Get a Grip on Your Operating Costs By Moving to the Cloud
Everyone's looking to save money. You probably are, too. Could cloud technology be your answer?
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In the golden age of the software services company, Novell -- remember? -- I worked in public relations for CEO Eric Schmidt. And even back then, before talk of "the cloud," Schmidt was spreading his vision of "One Net."
He went on to build out that vision with a little startup called Google.
When I started my own first company, I already shared that vision of doing business online and knew how to connect people and systems, to facilitate a "virtual company."
This approach has worked for 13 years, giving us a virtual advantage. Fast-forward to 2016, and the online cloud is now an integral part of that advantage.
Why is cloud computing good business? In an Executive Summary to a recent report, Files Anywhere described some interesting, related research. That research found that 37 percent of IT professionals recently surveyed admitted feeling pressured to transition their company's operations from a traditional capital-intensive physical model to an expense-based cloud model.
No surprise there: Businesses are looking to cut overhead costs as much as possible, so they're looking to the cloud to accomplish this.
But, what about you? Are you looking for ways to keep costs down? Clearly, you're not alone, and moving to the cloud may be your best option. "With smaller businesses, managing operational costs and requirements can slow them down," says Gerard Szatvanyi, president and CEO of OSF Global Services. "But if [those smaller businesses] are able to define a cloud-computing strategy, they can use enterprise-class technology at a fraction of the cost."
Making that same switch could save you money too.
Make a direct impact on expenses with the cloud.
Moving to the cloud is not as mysterious as it once was. What was formerly considered to be faddish, trendy technology is now an industry pacesetter. New models involve tiered pricing and boutique offerings. The two features work in tandem to help clients create a custom cloud experience that suits their business needs. This makes an immediate impact on expenses.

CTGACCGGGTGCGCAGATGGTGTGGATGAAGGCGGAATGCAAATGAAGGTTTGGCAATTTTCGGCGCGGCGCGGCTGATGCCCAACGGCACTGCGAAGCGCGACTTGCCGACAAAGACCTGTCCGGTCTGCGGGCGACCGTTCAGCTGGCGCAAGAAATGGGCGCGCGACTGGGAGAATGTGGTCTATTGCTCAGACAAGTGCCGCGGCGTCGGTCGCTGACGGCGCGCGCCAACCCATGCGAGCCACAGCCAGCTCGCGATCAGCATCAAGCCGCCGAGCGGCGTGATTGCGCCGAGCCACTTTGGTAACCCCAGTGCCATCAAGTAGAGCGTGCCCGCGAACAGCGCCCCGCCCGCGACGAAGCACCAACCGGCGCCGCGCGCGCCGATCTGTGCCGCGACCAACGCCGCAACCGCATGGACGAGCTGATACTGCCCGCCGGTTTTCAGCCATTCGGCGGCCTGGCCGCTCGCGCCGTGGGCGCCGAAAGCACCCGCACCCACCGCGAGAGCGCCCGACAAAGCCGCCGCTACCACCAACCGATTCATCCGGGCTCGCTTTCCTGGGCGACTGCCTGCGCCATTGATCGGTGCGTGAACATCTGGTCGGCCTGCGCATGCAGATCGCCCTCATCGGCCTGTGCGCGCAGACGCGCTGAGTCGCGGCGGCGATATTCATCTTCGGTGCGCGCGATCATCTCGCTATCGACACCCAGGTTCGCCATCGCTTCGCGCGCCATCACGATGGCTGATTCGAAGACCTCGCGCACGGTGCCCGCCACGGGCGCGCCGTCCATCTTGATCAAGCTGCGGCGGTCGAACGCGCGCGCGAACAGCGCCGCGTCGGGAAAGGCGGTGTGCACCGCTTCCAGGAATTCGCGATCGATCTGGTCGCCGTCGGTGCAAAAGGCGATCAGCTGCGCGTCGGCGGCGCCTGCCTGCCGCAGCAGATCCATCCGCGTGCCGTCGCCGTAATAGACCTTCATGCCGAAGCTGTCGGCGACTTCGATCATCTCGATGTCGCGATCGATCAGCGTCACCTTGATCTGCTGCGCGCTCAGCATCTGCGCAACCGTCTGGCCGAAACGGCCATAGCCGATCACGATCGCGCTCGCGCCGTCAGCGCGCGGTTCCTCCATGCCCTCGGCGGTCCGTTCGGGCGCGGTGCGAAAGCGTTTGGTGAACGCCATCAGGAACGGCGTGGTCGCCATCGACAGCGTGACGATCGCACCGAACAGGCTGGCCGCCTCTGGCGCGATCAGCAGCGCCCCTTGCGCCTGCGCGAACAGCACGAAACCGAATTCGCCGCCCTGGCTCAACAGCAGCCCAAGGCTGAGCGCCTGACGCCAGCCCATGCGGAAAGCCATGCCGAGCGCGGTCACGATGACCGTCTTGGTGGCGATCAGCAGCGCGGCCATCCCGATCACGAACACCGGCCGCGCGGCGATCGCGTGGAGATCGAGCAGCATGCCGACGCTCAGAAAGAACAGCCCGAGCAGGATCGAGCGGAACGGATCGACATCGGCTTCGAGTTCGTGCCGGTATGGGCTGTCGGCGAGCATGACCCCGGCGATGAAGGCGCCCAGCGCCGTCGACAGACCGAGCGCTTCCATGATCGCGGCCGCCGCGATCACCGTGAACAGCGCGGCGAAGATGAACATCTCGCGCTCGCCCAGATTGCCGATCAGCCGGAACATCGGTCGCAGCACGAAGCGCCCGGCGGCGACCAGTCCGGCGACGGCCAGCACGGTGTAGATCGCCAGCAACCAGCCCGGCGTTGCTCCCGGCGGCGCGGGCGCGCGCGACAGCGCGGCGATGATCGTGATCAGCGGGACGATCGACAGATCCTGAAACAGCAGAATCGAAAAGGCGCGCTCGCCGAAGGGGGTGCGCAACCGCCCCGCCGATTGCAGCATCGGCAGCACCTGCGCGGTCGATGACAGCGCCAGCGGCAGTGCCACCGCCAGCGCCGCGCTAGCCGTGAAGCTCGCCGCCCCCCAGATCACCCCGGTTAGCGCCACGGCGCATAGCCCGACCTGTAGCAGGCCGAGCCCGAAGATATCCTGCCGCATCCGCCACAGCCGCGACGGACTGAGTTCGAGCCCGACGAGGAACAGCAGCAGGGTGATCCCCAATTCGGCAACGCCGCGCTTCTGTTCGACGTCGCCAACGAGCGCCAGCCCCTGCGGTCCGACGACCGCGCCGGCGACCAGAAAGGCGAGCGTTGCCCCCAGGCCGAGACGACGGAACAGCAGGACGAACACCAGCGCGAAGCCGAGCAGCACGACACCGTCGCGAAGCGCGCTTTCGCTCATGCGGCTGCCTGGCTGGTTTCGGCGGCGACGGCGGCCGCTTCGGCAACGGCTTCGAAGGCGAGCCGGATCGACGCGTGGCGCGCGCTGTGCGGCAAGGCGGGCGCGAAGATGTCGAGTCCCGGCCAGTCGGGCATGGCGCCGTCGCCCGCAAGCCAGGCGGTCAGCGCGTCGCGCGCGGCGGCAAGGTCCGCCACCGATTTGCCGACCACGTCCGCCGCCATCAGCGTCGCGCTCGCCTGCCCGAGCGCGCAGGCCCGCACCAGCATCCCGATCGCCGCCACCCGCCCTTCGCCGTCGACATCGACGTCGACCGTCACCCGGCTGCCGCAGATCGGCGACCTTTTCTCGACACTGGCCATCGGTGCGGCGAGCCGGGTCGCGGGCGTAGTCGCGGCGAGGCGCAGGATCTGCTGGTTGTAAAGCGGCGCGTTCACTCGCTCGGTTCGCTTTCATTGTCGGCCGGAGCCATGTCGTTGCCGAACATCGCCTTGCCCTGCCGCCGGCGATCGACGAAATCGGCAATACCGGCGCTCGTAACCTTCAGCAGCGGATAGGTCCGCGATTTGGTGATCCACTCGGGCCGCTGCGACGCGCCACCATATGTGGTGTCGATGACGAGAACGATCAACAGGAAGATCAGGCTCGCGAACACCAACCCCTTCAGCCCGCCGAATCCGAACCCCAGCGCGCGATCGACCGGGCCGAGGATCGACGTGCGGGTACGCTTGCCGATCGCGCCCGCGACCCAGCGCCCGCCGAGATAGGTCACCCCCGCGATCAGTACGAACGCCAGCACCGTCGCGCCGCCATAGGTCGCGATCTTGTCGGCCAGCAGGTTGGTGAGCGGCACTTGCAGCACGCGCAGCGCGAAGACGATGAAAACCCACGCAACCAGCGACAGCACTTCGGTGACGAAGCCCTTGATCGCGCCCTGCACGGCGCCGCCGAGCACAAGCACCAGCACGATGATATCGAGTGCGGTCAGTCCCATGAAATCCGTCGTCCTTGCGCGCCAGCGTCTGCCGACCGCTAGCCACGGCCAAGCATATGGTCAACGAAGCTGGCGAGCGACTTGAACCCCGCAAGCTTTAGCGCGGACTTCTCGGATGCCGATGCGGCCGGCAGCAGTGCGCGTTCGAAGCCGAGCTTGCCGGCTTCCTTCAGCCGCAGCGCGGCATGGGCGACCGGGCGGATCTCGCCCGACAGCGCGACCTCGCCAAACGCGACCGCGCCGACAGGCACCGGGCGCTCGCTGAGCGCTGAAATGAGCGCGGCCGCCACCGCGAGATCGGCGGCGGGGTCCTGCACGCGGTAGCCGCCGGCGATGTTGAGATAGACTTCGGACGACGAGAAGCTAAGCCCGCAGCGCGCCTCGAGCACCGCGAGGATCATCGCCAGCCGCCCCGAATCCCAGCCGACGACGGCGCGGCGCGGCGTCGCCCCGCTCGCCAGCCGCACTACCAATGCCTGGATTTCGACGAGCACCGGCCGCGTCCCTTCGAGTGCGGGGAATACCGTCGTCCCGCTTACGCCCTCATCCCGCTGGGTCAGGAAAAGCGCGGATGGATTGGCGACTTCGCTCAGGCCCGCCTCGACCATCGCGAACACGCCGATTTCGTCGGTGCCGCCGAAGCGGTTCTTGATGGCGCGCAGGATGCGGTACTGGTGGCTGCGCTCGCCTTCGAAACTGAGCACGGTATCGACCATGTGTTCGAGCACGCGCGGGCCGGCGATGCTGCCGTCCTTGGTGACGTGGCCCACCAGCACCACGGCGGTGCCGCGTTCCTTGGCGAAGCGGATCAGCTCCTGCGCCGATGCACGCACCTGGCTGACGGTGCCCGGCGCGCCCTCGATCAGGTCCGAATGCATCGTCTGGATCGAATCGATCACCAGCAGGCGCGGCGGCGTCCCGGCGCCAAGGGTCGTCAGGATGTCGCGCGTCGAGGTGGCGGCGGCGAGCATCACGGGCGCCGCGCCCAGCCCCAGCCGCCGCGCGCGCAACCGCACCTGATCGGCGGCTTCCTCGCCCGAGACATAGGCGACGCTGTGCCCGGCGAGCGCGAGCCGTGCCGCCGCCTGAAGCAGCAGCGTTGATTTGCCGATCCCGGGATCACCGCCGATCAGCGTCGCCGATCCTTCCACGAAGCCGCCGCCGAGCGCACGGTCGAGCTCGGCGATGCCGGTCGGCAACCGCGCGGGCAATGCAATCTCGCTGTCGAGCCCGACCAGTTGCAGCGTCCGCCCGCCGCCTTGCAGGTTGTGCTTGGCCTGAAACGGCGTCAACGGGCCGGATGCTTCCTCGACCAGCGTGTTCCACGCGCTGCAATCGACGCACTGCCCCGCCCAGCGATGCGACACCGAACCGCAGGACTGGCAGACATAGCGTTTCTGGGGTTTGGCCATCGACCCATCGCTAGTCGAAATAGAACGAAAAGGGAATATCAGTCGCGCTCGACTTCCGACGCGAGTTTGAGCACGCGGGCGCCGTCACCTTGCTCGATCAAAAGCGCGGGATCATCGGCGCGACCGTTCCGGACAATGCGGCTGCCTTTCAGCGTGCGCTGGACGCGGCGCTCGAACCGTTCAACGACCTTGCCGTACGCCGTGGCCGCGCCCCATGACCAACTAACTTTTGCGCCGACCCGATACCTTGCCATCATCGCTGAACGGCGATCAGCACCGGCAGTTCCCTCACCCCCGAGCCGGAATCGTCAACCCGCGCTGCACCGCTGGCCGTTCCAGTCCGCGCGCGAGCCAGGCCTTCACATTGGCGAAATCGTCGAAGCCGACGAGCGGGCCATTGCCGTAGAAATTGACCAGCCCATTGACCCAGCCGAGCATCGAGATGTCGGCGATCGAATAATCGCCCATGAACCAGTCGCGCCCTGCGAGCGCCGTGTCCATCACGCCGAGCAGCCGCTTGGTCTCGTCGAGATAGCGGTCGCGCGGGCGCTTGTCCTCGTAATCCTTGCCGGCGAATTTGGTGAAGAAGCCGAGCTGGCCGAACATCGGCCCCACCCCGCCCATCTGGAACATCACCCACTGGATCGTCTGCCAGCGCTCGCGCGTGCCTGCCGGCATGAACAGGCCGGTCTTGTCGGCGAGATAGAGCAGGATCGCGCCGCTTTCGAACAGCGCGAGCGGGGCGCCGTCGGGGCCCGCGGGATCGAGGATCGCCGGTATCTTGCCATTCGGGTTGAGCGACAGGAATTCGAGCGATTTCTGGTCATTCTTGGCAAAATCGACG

For starters, cloud-based models have a direct impact on the amount of capital that has to be spent on physical equipment. The cost of data servers, IT infrastructure and the electricity needed to operate them is pretty much a non-issue.
And the money saved can be funneled into other areas where it makes more sense. This is only the first of several ways a cloud model can help with operating expenses.
How the cloud impacts intangible expenses.
Chances are, you will not require a full IT staff once you migrate services over to the cloud. How much could you save by having one or two part-time IT employees versus a full staffed department of five or six? Maybe some employees could work from home? This would free up office space and save money on utilities, as well.
There are all sorts of indirect savings associated with moving to the cloud. Paper expenses, filing storage and time gained in efficiency are just a few. Storing documents online requires less time for an individual to physically file the document, make copies of it, find it when it is needed, etc.
You have given your employee time back by his or her move to the cloud. This will make your business more efficient, allowing employees to give their full attention to the task at hand.
Efficiency encourages profitable productivity.
The cloud was one of the ways how Napa Valley wine company Soutirage started killing the competition. Its entire business model is cloud-based, allowing the company to grow rapidly by maintaining a laser focus. Soutirage has a handful of employees and operates above a drugstore in St. Helena, Montana.
Managing partner Chadwick Meyer says, "We are singularly focused on a small number of clients who buy a large amount of wine." The cloud, Meyer points out, lets the staff focus on those individuals because it gives them the ability to offer their product at much cheaper rates than traditional brick and mortar stores.
Cloud-based models make a lot of sense when you're a small business owner. You save money directly, by not having to make capital purchases for equipment, and indirectly, through cuts on spending for staffing.
The cloud makes your business more efficient and greases its gears of productivity. Boutique packages allow you to create an end product that is scalable and specific to your needs. Perhaps the time is right for you, too, to consider making the switch.